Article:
52. September 6, The H Security – (International) Flash Player as a spy system. If a forged certificate is accepted when accessing the Flash Player’s Settings Manager, which is available exclusively online, attackers can potentially manipulate the player’s website privacy settings. This allows a web page to access a computer’s web cams and microphones and remotely turn the computer into a covert listening device or surveillance camera. At the “Meta Rhein Main Chaos Days 111b,” a Fraunhofer SIT employee presented a scenario in which he used a man-in-the-middle attack (MiTM) to intercept the communication with Adobe’s Settings Manager. The Settings Manager itself is a simple Flash applet, and the Adobe pages load it into the browser as an SWF file via HTTPS — a fixed link to it is encoded into the browser. However, the MiTM attack allows attackers to inject a specially crafted applet which manipulates the Flash cookies (Local Shared Objects, LSOs) on the victim’s computer. Adobe has been informed about the problem and is considering whether to release a new GUI for the Settings Manager. Source:

For more stories, see item 55 below in the Communications Sector

Communications Sector

53. September 7, Omaha World-Herald News Service – (National) FCC to finalize rules. The U.S. Federal Communications Commission says it plans to finalize rules for the use of wireless Internet devices on unused TV airwaves, an initiative that has been touted by Google Inc., Microsoft Corp. and other technology companies. The FCC said that usage of so-called white-spaces spectrum is on its agenda for the commission’s next open meeting September 23. While the use of white-spaces spectrum was approved by the FCC in 2008, the initiative has since bogged down as proponents and critics argued over the best way to use vacated airwaves without interfering with other signals. Use of the vacated white spaces became possible thanks to the transition to digital TV transmissions. Google has made a concerted effort to lobby for the use of the white spaces, which could provide stronger wireless-Internet access than what’s currently available through Wi-Fi connections. Source:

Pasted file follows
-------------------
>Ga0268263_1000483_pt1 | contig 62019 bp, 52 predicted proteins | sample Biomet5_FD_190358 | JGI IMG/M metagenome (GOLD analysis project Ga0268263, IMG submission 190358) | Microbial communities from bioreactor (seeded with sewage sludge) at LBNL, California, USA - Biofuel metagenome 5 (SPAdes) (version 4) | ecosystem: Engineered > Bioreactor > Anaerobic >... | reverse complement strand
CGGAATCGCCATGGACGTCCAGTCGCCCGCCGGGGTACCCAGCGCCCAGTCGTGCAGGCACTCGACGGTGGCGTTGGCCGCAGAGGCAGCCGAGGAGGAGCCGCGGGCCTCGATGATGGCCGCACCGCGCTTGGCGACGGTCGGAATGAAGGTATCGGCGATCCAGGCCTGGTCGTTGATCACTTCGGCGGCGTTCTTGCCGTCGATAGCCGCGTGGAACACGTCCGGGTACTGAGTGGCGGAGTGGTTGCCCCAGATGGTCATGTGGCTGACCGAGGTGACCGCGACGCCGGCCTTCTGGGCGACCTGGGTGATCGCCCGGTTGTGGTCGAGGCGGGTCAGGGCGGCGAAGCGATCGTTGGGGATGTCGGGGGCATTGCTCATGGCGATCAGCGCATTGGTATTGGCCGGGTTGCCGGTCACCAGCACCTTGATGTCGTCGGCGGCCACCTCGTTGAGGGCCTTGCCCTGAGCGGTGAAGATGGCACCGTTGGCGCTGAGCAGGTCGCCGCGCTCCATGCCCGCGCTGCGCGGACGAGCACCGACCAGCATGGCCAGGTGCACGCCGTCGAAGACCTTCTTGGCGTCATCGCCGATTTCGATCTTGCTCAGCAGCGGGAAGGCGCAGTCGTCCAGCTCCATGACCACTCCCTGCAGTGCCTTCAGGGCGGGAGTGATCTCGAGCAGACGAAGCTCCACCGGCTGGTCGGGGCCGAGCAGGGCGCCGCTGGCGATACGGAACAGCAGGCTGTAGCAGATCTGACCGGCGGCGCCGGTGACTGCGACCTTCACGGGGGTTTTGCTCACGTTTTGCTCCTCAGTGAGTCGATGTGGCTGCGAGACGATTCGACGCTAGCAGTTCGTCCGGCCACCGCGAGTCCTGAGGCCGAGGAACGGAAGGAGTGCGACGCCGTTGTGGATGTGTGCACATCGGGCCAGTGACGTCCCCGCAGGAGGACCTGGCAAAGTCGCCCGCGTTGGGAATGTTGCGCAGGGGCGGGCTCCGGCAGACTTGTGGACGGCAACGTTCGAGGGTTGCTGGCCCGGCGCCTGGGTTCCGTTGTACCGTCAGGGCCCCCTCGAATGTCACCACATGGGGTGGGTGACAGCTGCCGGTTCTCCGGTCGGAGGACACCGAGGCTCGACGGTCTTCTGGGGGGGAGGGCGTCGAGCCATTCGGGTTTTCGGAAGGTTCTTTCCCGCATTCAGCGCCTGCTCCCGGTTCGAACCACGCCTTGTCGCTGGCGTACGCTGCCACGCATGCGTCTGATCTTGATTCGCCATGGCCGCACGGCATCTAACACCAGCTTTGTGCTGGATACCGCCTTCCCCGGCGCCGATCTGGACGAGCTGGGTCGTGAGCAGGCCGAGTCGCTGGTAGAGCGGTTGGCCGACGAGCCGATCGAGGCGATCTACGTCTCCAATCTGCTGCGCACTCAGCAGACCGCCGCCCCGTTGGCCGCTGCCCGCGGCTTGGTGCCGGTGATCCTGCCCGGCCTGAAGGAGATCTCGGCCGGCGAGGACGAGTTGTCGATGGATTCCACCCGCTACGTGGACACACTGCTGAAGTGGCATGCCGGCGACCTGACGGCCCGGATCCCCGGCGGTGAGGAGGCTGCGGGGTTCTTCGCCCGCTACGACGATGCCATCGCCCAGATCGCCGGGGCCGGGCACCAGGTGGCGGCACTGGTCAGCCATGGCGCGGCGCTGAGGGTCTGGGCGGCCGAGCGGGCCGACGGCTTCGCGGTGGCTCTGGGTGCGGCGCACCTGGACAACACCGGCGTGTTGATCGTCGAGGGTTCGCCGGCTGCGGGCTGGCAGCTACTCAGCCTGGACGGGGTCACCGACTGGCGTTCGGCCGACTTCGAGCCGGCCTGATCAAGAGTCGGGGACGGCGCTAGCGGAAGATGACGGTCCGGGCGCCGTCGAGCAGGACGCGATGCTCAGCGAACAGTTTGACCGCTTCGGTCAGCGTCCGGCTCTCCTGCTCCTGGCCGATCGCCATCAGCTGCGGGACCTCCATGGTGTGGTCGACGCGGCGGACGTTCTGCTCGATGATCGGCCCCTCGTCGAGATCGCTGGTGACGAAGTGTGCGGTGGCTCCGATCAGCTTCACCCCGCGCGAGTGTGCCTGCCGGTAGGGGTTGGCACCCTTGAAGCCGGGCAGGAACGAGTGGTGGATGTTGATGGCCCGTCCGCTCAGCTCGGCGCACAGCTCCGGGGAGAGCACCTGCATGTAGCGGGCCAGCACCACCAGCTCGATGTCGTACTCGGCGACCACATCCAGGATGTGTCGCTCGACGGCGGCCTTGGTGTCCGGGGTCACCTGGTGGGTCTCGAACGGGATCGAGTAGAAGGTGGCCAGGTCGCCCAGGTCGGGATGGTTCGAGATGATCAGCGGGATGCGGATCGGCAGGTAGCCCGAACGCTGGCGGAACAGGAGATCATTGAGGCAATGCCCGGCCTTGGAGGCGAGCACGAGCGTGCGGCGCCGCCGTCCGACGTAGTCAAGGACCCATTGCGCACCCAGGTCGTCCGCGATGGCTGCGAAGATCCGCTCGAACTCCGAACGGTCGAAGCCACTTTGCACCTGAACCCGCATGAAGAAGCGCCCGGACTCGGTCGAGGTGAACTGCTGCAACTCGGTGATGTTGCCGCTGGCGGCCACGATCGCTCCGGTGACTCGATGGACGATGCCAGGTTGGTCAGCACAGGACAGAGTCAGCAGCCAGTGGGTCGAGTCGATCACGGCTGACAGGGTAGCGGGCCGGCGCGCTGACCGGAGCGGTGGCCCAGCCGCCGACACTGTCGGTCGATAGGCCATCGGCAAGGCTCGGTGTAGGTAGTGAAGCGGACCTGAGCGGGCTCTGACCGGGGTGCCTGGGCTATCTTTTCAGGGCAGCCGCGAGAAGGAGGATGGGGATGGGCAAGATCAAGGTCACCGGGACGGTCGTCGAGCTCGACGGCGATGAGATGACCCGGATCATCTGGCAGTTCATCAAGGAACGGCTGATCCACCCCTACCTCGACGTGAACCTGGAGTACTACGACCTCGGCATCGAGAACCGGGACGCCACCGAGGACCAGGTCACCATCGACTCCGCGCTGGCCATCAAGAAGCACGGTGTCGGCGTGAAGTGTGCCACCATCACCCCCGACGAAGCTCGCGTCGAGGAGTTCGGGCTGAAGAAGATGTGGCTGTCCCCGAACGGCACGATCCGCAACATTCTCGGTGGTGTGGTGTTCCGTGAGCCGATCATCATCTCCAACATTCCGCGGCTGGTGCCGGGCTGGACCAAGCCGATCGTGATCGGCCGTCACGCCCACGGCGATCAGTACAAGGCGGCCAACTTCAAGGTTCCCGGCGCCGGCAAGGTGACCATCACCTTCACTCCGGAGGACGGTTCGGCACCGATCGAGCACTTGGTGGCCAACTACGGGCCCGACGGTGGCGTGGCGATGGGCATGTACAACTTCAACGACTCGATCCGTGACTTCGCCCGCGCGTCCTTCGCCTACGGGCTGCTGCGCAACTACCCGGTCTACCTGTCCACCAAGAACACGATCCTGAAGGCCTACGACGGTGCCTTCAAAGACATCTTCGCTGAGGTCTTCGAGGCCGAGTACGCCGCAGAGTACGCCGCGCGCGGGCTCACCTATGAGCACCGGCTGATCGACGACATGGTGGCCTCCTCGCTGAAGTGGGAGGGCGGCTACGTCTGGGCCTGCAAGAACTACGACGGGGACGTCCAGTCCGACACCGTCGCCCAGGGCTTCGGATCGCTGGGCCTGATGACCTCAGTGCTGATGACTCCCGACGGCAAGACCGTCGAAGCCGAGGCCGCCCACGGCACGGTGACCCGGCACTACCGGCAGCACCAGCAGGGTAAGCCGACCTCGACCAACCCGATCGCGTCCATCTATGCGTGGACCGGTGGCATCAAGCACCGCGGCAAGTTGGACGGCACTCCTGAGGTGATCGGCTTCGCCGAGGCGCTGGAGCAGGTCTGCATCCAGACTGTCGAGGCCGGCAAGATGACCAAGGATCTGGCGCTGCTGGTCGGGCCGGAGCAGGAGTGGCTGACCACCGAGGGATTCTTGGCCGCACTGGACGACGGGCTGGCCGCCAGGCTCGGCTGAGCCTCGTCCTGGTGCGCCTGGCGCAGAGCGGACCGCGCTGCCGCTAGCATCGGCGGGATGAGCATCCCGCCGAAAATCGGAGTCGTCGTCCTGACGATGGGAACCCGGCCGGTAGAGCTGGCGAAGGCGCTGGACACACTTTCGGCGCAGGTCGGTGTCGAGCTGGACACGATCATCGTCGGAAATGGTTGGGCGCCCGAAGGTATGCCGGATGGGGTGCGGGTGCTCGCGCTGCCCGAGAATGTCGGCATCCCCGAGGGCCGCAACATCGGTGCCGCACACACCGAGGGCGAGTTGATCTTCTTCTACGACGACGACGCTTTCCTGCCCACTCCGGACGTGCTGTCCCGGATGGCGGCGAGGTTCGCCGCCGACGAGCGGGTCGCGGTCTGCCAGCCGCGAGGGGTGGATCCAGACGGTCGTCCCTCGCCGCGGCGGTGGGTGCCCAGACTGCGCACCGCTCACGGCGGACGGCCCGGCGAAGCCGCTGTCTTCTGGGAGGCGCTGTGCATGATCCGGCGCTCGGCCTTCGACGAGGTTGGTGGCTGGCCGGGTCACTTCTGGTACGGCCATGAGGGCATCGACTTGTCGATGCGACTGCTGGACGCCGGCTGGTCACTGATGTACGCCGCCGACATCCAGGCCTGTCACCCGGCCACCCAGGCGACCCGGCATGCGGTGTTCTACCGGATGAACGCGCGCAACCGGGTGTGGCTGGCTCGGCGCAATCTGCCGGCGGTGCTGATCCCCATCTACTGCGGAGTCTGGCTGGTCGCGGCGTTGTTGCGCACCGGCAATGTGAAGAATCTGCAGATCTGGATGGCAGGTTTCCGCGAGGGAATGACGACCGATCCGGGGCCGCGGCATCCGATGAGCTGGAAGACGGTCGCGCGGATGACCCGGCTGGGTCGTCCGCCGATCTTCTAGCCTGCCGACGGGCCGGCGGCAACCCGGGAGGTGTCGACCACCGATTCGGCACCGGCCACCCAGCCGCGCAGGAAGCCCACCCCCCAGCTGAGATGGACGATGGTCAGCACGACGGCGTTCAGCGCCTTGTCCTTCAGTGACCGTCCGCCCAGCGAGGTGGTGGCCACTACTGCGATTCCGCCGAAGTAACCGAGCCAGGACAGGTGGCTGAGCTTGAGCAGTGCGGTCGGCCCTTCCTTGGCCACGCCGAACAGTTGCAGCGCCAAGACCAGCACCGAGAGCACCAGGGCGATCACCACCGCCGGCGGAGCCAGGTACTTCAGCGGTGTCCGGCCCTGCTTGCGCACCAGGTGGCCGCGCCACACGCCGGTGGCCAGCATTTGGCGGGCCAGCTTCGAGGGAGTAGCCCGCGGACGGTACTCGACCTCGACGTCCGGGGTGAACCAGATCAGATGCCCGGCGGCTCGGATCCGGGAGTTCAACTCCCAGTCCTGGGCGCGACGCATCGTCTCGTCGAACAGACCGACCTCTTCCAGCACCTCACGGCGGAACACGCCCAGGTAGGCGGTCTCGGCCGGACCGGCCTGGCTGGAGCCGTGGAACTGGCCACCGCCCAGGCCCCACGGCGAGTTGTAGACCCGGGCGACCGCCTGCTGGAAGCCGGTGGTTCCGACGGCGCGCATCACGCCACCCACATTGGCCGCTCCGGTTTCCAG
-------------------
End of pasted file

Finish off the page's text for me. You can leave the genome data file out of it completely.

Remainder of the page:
54. September 3, Bloomfield Life – (New Jersey) Communications breakdown - in more ways than one. The municipal building in Bloomfield, New Jersey, was without phone and Internet service for an entire day September 1, although local Verizon officials are not entirely sure why the outage occurred. Service was lost around 8 a.m. and did not return until after midnight on September 2, according to the director of the township’s Information Systems Department. Municipal officials claim they were told a contractor accidentally cut through a fiber-optic line while digging in Morristown, causing the outage. But a media relations representative for Verizon said the company has no records of cables being cut. Verizon’s account manager for Bloomfield will work with the municipality to determine the cause. Emergency police and fire phone connections were operational during the outage. Despite the lack of phone, Internet and e-mail access, employees were able to continue working. Source:

55. September 2, DarkReading – (International) IPv6 transition poses new security threats. The countdown to the saturation of the IPv4 address supply is now down to a matter of months, and along with the vast address space of the next-generation IPv6 architecture comes more built-in network security as well as some new potential security threats. IPv6 has been in the works for over a decade now, but with the exhaustion of the IPv4 address space expected anywhere from spring to June of 2011, the long transition to the new IP may finally be on the radar screen for some organizations. Unlike its predecessor, the “new” protocol was built with security in mind: it comes with IPSec encryption, for instance, and its massive address space could help prevent worms from propagating, security experts say. But its adoption also poses new security issues, everything from distributed denial-of-service attacks to new vulnerabilities in IPv6 to misconfigurations that expose security holes. Source: